Op-Ed

The Big Materials Dream Needs to Include Climate Change and More

We’re finally getting vital toxicity information about building products. But let’s remember that sustainability is about more than avoiding health hazards.

Nadav Malin

For years we advocated for alternatives to formaldehyde-based binders in fiberglass insulation. Then in 2008, Knauf made a huge breakthrough, unveiling its EcoBatt fiberglass insulation with Ecose biobased binder. This was clearly the beginning of the end for formaldehyde binders.

But we couldn’t fully endorse Ecose at first because the company would not reveal exactly what it was. Today, the company continues to be a sustainability leader, including in the area of ingredient transparency. Knauf was one of the first manufacturers to adopt the Declare label, which revealed its binder as dextrose, or sugar.

That kind of challenge was on our minds when we worked with the Healthy Building Network and leading design firms to create the Health Product Declaration (HPD) a couple of years after Ecose came out. We’ve also partnered with the International Living Future Institute to highlight Declare participants in our BuildingGreen Approved product guidance, among other things.

The product transparency movement, particularly with what it tells us about material health, is just getting its feet. It remains a huge priority for the industry. So it’s a great time to bring it into balance with climate change, biodiversity, and other more conventional green building issues.

Disclosure ≠ sustainability

Spurred on by the momentum behind the HPD, Declare, and LEED v4’s Material Ingredients credit, we’re getting unprecedented transparency. Manufacturers are revealing what’s in their products and even making changes to eliminate hazards along the way. This initiative has become so successful that it runs the risk of being mistaken for the whole story when it comes to Dream Materials.

Minimizing hazardous ingredients is an essential aspect of improving the material supply chain, but if we do that at the expense of attending to climate change, biodiversity loss, or social-equity impacts, we’ve not made meaningful progress.

Materials that are used to build or refurbish a building represent a large release of carbon dioxide to the atmosphere that can take decades of super-efficient operations to recoup. We don’t have that kind of time.

It’s not either/or

It troubles me when suppliers get the message that their customers only care about HPDs, then abandon their broader life-cycle-based assessments to focus only on health impacts.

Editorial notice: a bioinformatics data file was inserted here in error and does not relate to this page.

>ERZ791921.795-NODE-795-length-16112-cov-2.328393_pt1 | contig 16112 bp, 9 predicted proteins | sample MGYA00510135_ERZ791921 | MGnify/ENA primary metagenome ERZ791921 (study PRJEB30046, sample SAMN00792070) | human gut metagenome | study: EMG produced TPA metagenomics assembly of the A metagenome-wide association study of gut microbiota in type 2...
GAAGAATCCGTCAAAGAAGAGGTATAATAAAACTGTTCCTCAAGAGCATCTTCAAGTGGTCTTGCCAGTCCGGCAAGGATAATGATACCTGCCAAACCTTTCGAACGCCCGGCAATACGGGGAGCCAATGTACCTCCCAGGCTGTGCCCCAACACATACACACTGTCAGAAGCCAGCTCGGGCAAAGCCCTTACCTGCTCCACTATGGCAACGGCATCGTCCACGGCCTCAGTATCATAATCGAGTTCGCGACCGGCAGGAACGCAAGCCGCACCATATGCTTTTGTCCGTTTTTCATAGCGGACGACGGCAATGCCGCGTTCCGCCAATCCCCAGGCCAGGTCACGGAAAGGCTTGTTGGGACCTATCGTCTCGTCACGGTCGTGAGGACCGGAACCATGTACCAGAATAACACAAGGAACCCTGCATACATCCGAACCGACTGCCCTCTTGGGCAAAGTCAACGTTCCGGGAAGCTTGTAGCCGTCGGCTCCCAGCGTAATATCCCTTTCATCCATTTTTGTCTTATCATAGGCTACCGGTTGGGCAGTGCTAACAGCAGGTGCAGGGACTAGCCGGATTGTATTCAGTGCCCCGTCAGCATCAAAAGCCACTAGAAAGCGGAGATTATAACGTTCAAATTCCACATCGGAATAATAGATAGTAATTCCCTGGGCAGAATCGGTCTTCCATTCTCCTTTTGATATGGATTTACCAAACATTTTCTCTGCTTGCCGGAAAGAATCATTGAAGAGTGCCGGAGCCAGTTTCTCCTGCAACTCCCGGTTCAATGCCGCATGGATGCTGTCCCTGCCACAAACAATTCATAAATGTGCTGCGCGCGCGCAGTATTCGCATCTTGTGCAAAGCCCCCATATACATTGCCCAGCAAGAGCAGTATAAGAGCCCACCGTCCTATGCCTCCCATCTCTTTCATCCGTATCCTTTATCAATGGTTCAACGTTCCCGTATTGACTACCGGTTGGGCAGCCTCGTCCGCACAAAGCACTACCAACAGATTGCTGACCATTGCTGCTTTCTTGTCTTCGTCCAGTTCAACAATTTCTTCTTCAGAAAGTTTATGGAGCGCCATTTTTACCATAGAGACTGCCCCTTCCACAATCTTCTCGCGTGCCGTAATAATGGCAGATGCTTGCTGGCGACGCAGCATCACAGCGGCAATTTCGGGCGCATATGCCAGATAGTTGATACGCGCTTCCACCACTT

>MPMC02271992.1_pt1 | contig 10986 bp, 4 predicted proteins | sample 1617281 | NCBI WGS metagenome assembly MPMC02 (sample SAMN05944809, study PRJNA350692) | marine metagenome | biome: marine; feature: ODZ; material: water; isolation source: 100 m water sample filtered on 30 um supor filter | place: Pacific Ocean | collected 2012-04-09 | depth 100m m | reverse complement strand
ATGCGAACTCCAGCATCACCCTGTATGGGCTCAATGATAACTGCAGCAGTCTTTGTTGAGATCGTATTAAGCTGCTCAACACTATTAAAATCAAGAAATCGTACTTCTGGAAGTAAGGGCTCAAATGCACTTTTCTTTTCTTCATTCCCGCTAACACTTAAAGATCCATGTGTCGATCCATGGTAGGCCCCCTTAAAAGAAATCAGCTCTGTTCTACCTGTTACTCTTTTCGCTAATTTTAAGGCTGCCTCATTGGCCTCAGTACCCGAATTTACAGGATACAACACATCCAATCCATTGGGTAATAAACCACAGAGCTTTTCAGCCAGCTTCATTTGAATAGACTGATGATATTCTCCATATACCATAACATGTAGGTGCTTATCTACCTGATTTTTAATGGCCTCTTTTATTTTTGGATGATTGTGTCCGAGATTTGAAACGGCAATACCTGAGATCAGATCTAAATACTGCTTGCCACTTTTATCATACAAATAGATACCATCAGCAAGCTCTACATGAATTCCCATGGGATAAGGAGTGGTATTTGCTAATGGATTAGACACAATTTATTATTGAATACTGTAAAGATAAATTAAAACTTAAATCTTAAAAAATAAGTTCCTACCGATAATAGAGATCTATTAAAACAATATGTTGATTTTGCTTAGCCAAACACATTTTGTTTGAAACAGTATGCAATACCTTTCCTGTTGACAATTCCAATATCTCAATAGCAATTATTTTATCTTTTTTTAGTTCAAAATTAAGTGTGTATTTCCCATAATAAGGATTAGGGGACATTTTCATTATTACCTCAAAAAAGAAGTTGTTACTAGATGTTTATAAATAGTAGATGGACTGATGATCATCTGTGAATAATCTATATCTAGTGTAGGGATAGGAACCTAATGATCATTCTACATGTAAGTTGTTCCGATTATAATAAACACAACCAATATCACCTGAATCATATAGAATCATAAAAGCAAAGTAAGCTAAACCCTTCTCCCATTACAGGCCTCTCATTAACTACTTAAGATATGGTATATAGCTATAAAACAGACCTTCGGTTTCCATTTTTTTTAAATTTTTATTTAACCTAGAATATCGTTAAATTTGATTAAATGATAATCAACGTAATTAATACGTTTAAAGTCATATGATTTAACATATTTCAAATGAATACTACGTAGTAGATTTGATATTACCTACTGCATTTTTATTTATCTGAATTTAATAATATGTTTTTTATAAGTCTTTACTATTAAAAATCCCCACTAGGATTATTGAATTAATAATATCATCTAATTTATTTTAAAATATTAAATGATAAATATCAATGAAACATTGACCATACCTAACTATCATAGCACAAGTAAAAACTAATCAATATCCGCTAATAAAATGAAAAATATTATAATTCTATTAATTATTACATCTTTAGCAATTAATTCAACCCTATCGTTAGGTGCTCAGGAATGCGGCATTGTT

I understand the market dynamics behind the Cradle to Cradle Product Innovation Institute’s (C2CPII) move to peel off its Material Health assessment and offer that as a separate offering from the full Cradle to Cradle certification. At the same time, this opens the door to single-track optimization, which may run counter to creating products that are the best we can make them from a more holistic view.

Dreaming (and focusing) even bigger

So I was thrilled to hear from C2CPII’s Stacy Glass that the program is working on staying true to its original, broad vision, with the theme “healthy materials, perpetually cycled.”

Google’s internal Portico Tool is also focused narrowly on health, but the company has signaled an interest in expanding its view by helping fund the Quartz Project.

And I’ve been impressed with the Business and Institutional Furniture Manufacturers Association’s efforts to pull all these considerations together into one coherent label (with recent updates to its multi-attribute level certification) that covers health, sustainability, and resilience.

It’s been helpful for a time to narrow our focus and get traction on the health front, and we certainly don’t want to slow the amazing progress that’s being made in that arena. But I’m really encouraged by the signs that we’re ready to open that view wider again and address the full spectrum of opportunities for making products that are better in every way.

Are you seeing similar evidence that we’re ready to move to a more holistic view of materials?

Have you seen examples of unfortunate trade-offs, where carbon footprint is compromised in the pursuit of health, or vice versa?

How do you think the design and construction industry should work to encourage the best overall choices? Please comment below.

Published February 9, 2016

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Comments

February 17, 2016 - 1:27 pm

I heartily agree with the sentiment, Nadav, and am encouraged by the programmatic developments you cite to integrate health and environmental impacts in assessment. Given the urgency of climate change issues, the embedded carbon issue is particularly important. 

The first order of business, however, appears to be for the LCA comunity to get its house in order. We still have some fundamental structural challenges with utiliizing LCA data for product comparisons. This is due to a number of stubborn issues including the use of multiple conflicting data bases and ambiguity in PCRs and still some fundamental conflicts about LCA scope. Many of the most respected LCA experts are still strongly warning against comparing products using LCA. Initially designed as a research tool for evaluating the effects of changing processes within a single company's operations, LCA still has a way to go before we can confidently use its results to make comparisons across different companies' operations. 

Addressing these challenges is urgent in order for carbon and other environmental flow data to be able to be evaluated side by side with health.

February 17, 2016 - 4:44 pm

I certainly can't argue with that, Tom. I came across a refreshingly honest EPD yesterday, with this disclaimer:

"Accuracy of Results: Due to PCR constraints, this EPD provides estimations of potential impacts that are inherently limited in terms of accuracy and may include error factors up to a million-fold."